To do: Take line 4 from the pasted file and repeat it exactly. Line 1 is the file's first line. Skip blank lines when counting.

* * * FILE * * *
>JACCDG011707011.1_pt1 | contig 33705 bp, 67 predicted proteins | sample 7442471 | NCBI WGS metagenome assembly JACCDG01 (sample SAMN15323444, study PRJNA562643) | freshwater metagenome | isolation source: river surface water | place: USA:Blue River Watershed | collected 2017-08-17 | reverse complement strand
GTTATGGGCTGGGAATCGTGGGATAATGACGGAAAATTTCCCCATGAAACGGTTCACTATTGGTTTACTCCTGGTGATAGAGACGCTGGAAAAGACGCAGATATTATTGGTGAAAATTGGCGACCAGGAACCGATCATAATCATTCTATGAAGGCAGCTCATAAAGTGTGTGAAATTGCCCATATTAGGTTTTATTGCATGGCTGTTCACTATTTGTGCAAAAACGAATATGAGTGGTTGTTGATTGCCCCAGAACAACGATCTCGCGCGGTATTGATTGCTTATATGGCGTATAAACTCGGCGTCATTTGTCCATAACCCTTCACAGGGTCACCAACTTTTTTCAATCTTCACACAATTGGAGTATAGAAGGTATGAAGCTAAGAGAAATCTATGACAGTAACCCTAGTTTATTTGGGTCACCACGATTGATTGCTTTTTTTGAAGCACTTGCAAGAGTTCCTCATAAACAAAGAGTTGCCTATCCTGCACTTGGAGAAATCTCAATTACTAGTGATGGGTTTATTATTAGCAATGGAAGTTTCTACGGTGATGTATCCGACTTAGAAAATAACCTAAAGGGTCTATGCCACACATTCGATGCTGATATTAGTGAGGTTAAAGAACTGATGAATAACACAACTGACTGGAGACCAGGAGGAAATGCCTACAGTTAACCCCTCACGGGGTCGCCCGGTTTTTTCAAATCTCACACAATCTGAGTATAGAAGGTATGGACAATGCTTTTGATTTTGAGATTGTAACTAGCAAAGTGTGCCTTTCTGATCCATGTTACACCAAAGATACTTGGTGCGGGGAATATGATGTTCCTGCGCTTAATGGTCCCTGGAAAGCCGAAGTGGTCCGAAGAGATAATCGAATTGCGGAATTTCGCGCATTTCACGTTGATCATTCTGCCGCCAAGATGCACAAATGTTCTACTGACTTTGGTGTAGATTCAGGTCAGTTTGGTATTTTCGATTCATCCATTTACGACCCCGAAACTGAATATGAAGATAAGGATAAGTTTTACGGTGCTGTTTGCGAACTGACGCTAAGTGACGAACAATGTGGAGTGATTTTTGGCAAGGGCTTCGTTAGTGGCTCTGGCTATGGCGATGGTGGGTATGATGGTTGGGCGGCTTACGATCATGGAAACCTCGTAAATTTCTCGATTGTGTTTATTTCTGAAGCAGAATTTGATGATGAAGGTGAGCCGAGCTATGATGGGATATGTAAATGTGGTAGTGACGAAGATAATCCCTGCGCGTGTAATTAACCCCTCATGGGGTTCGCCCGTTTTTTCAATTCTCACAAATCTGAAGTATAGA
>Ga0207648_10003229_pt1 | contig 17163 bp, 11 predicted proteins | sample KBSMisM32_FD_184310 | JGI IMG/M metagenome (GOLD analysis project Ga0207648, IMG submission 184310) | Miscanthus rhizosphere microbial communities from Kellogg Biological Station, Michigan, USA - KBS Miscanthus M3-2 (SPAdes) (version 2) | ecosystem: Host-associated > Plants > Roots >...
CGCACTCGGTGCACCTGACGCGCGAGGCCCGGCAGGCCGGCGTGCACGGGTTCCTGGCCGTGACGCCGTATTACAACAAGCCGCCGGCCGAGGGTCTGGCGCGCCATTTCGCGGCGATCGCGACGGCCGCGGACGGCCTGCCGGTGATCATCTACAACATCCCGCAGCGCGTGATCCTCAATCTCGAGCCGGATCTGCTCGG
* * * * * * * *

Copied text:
CGCACTCGGTGCACCTGACGCGCGAGGCCCGGCAGGCCGGCGTGCACGGGTTCCTGGCCGTGACGCCGTATTACAACAAGCCGCCGGCCGAGGGTCTGGCGCGCCATTTCGCGGCGATCGCGACGGCCGCGGACGGCCTGCCGGTGATCATCTACAACATCCCGCAGCGCGTGATCCTCAATCTCGAGCCGGATCTGCTCGG